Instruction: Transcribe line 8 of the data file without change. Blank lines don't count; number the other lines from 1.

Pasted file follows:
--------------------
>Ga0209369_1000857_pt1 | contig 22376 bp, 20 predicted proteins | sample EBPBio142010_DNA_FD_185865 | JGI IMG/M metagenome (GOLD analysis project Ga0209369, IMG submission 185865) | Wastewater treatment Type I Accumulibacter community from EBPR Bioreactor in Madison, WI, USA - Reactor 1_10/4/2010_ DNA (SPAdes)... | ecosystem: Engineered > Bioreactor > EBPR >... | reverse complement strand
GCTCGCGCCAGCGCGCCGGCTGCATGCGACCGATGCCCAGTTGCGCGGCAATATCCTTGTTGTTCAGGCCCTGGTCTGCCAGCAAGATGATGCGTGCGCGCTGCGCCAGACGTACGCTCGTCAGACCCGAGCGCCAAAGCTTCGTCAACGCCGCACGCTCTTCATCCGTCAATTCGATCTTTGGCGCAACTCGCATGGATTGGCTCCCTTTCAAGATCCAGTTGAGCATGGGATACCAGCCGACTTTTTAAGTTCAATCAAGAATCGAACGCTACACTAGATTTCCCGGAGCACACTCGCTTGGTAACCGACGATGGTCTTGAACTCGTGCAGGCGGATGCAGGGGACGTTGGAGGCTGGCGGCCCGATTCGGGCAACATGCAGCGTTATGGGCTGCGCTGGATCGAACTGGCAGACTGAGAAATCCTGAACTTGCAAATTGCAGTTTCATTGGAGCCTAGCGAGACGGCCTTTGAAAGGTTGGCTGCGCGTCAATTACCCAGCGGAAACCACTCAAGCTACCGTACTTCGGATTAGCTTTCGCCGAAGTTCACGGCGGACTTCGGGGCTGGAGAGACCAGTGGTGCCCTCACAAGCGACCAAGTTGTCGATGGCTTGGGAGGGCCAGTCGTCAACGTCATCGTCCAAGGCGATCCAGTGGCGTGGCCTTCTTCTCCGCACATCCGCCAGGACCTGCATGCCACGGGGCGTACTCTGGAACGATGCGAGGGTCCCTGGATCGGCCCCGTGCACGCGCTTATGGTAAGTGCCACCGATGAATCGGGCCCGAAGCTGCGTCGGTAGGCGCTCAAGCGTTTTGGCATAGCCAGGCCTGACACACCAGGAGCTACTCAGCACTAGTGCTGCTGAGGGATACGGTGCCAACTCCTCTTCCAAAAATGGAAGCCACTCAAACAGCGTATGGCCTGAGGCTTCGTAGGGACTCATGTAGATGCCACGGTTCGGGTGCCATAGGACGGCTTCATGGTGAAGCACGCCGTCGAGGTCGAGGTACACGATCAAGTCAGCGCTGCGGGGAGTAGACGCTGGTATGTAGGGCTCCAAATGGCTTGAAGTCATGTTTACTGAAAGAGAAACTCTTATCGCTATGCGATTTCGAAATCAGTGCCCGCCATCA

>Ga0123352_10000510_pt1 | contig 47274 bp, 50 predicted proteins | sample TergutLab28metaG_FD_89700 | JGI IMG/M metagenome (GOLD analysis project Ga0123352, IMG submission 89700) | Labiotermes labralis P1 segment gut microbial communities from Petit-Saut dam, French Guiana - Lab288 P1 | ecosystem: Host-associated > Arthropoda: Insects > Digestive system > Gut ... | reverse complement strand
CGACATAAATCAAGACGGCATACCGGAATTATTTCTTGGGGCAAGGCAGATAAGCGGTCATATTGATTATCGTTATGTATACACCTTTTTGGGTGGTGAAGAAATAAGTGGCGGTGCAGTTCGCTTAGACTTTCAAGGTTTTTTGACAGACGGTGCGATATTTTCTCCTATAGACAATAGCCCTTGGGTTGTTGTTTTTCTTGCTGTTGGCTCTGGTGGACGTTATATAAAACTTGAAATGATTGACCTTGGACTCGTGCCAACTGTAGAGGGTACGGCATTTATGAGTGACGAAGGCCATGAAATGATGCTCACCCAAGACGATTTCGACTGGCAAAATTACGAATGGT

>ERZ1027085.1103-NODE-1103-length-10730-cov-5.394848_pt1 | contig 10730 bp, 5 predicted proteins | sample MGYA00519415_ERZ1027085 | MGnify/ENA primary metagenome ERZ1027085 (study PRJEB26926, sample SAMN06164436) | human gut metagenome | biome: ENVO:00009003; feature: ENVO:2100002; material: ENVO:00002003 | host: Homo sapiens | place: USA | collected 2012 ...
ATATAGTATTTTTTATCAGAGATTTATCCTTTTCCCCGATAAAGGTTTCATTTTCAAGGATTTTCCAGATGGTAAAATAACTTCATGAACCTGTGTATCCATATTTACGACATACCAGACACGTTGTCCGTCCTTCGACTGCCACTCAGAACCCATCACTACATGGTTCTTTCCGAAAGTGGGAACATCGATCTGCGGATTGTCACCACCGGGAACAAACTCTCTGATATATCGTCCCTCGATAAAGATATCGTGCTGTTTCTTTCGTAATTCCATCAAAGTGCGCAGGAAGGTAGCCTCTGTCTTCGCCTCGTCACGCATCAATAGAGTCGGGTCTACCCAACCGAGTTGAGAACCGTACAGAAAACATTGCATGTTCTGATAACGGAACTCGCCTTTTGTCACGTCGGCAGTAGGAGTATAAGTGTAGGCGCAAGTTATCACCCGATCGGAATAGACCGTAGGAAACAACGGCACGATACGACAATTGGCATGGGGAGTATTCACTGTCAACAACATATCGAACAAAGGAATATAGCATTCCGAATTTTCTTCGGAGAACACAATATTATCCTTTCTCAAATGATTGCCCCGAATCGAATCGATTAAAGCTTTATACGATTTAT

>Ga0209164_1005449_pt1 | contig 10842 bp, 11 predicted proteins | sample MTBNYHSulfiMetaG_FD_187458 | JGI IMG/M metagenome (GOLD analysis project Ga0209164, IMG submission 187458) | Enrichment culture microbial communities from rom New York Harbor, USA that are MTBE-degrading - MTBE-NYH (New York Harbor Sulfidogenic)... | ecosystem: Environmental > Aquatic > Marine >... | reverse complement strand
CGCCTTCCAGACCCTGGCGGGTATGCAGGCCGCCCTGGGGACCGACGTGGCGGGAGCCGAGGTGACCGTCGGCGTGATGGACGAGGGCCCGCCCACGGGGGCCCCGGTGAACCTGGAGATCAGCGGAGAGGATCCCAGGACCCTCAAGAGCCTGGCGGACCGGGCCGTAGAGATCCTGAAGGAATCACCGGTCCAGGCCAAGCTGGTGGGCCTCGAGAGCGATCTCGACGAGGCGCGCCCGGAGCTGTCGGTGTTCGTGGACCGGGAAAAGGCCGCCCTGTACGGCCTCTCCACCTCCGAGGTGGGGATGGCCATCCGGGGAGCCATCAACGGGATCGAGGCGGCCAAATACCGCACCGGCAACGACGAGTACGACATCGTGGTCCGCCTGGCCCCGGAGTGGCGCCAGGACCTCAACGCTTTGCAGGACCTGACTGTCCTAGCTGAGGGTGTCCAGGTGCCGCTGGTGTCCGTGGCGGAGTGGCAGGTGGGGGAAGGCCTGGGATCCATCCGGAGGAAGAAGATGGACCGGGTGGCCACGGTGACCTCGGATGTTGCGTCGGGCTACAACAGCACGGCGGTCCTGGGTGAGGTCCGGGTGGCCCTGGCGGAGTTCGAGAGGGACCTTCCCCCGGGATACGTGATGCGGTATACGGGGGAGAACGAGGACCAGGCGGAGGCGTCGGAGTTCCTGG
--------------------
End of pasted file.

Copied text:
CGCCTTCCAGACCCTGGCGGGTATGCAGGCCGCCCTGGGGACCGACGTGGCGGGAGCCGAGGTGACCGTCGGCGTGATGGACGAGGGCCCGCCCACGGGGGCCCCGGTGAACCTGGAGATCAGCGGAGAGGATCCCAGGACCCTCAAGAGCCTGGCGGACCGGGCCGTAGAGATCCTGAAGGAATCACCGGTCCAGGCCAAGCTGGTGGGCCTCGAGAGCGATCTCGACGAGGCGCGCCCGGAGCTGTCGGTGTTCGTGGACCGGGAAAAGGCCGCCCTGTACGGCCTCTCCACCTCCGAGGTGGGGATGGCCATCCGGGGAGCCATCAACGGGATCGAGGCGGCCAAATACCGCACCGGCAACGACGAGTACGACATCGTGGTCCGCCTGGCCCCGGAGTGGCGCCAGGACCTCAACGCTTTGCAGGACCTGACTGTCCTAGCTGAGGGTGTCCAGGTGCCGCTGGTGTCCGTGGCGGAGTGGCAGGTGGGGGAAGGCCTGGGATCCATCCGGAGGAAGAAGATGGACCGGGTGGCCACGGTGACCTCGGATGTTGCGTCGGGCTACAACAGCACGGCGGTCCTGGGTGAGGTCCGGGTGGCCCTGGCGGAGTTCGAGAGGGACCTTCCCCCGGGATACGTGATGCGGTATACGGGGGAGAACGAGGACCAGGCGGAGGCGTCGGAGTTCCTGG